Ocala, Florida, is the horse capital of the world. It says so on the Ocala/Marion County website. It’s what the place is famous for. If you like horses, low-rolling hills, wide open spaces, and fields of green grass, Ocala is the place for you.
General aviation pilots rolling up to the FBO in Ocala know this to be true whether they’ve ever been there or not. Because leading from the ramp to the FBO door is a line of horse hitches designed to look like jockeys. They stand like a welcoming committee frozen in place, trumpeting the dominance of Ocala bred horseflesh, and the pride of a community that has dedicated itself to the care and feeding of that noble animal.
Inside the deeply air-conditioned FBO, an employee greets the visitor, taking note of their name, aircraft type, and N-number. A cozy, decidedly southern restaurant is only steps away, where the tea is sweet, the prices are low, the smiles are genuine, and eggs any style come with grits – as they should.
Across the street you’ll find Ocala Breeders Sales, whether you’re looking for it or not. The place is huge.
At the Ocala Airport, they celebrate the industry their city is most famous for, and they do it with style.
Occasionally, I fly into a general aviation airport and find a level of service, affection for the local area, and marketing that rivals Ocala. Unfortunately, it doesn’t happen often, and I have to wonder why.
Marketing and advertising are staples of industry and commerce that are accepted and embraced by virtually every industry in the nation.
Yet aviation, specifically general aviation, which often calls municipally owned facilities home, receives minimal marketing or advertising on the part of the very facilities that would most benefit from the effort – the municipal airport.
What’s up with that?
If you’ve got a business, and I mean any kind of business, part of your success will be dependent on having a good plan to effectively market your products or services. Admittedly, not everyone knows how to create such a plan. It’s not an innate ability for any of us. But the skill can be learned if you’re persistent.
For those who aren’t persistent, and I am primarily talking about government employees who have no vested interest in the outcome of their efforts, you don’t actually have to acquire the knowledge to create a good marketing plan in order to have and implement one.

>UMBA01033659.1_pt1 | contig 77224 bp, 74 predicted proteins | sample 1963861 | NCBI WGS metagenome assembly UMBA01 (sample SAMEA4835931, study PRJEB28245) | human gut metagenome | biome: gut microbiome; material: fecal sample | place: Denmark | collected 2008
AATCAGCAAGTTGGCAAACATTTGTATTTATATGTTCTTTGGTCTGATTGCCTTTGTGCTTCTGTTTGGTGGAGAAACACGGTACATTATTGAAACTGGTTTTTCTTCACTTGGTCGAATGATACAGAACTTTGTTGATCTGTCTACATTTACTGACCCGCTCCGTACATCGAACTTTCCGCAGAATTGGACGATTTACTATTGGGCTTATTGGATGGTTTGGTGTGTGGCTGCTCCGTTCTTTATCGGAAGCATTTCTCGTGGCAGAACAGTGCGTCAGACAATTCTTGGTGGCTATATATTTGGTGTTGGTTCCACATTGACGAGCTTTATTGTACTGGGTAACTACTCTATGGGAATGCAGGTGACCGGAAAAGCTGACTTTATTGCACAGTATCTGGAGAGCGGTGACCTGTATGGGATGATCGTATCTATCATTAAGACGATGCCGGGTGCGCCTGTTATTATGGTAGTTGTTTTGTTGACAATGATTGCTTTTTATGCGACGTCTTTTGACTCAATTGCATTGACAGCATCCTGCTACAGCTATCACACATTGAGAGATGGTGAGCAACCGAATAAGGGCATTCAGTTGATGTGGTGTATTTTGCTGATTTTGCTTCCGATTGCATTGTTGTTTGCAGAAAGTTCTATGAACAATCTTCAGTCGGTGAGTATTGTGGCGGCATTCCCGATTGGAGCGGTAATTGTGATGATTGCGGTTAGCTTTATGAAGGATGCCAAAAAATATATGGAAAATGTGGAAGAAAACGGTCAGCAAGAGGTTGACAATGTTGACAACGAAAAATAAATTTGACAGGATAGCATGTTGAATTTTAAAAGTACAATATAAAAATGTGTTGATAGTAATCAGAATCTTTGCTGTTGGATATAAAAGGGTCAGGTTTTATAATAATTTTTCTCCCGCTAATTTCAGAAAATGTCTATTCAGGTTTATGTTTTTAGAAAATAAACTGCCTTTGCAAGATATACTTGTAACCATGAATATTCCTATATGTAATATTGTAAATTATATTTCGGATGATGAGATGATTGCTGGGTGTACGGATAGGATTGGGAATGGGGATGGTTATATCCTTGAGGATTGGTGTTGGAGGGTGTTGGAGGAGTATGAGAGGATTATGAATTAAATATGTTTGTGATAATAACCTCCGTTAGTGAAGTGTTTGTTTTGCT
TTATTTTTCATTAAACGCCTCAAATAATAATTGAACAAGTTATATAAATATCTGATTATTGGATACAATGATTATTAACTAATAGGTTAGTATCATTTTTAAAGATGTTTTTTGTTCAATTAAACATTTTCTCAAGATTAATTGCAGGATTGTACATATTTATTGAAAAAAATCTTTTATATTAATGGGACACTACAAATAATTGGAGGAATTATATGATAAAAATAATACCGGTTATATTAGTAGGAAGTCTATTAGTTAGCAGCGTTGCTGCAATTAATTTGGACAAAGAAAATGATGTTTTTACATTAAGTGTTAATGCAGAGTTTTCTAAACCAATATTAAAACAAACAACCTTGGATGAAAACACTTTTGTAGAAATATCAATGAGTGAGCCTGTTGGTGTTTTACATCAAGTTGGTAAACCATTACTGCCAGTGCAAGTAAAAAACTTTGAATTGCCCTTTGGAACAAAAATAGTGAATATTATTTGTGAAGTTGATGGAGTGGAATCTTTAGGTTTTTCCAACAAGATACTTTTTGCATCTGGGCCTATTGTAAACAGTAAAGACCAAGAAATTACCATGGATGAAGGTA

You could steal one. Seriously, nobody will mind. It’s not even illegal. They’re out there for the taking, no more than a few keystrokes away. Check for yourself if you don’t believe me. Go ahead. The marketing plan your airport lacks could be on your desk in minutes. All you have to do is reach out and grab it.
One of the best I’ve seen is from the Jackson County – Reynolds Field Airport in Jackson, Michigan. Their marketing plan was developed in 2011 and is posted on the Internet for all to see.
It’s short, only 11 pages long, but it covers everything from the overview of the facility, a listing of the committee members who participated in developing the plan, an analysis of the issues facing the airport, a SWOT analysis (Strengths, Weaknesses, Opportunities and Threats), survey results, brainstorming items, a list of marketing strategies ranked in order of perceived importance, and finally a timetable to implement those steps.
It’s brilliant, simply brilliant, stuff. It’s short, specific, actionable, and timetable driven. This is exactly the sort of guiding document a municipally owned airport should have in hand.
How many do? Not nearly enough. How many actually implement those plans? Even fewer. How many implement them effectively? I don’t even want to think about how paltry that number is.
I live in Winter Haven, Florida. Which I believe science has proven to be the best place in the world to live or visit. I’m pretty sure that’s true. It sure feels true. Especially in February when I’m out on my bicycle in shorts and flip-flops while my northern neighbors are digging out from their most recent application of frozen precipitation. It’s not bad in April either, when SUN ‘n FUN rolls into Lakeland just a few miles to the west.
Here in Winter Haven there is a theme park known as LEGOLAND Florida (the capitalization is theirs). It is the largest of the world’s six LEGOLAND theme parks, and it’s growing like a weed. It’s a major employer in the region, a massive draw for tourists, and a great family vacation destination.
Yet for some reason there is no evidence of its existence at the airport closest to the park. There’s no plaque on the wall, no posters on the entryway, and no LEGO characters leading from the ramp to the FBO door.
Certainly the administration must know LEGO makes a pilot character that kids and adults just love.
This represents the low hanging fruit of marketing. The theme park is advertising and marketing their hearts out, yet the municipality that would most benefit from their success invests nothing, absolutely nothing, into the only transportation hub they have authority over that could bring in additional visitors, additional dollars, and capture a new audience that’s proven to have significant spending power – general aviation pilots and their families.
There is no question we can do better as an industry if we choose to.
Perhaps this election season presents us with a good opportunity to speak with our local officials to ask “Why aren’t we doing more to make general aviation a bigger part of our city’s economic success – and how can I help?”
The second part of that question is as important as the first — maybe even more so. Just as the marketing plan is the municipalities’ for the taking, that question is yours to use as you will. Please use it now, while you still can.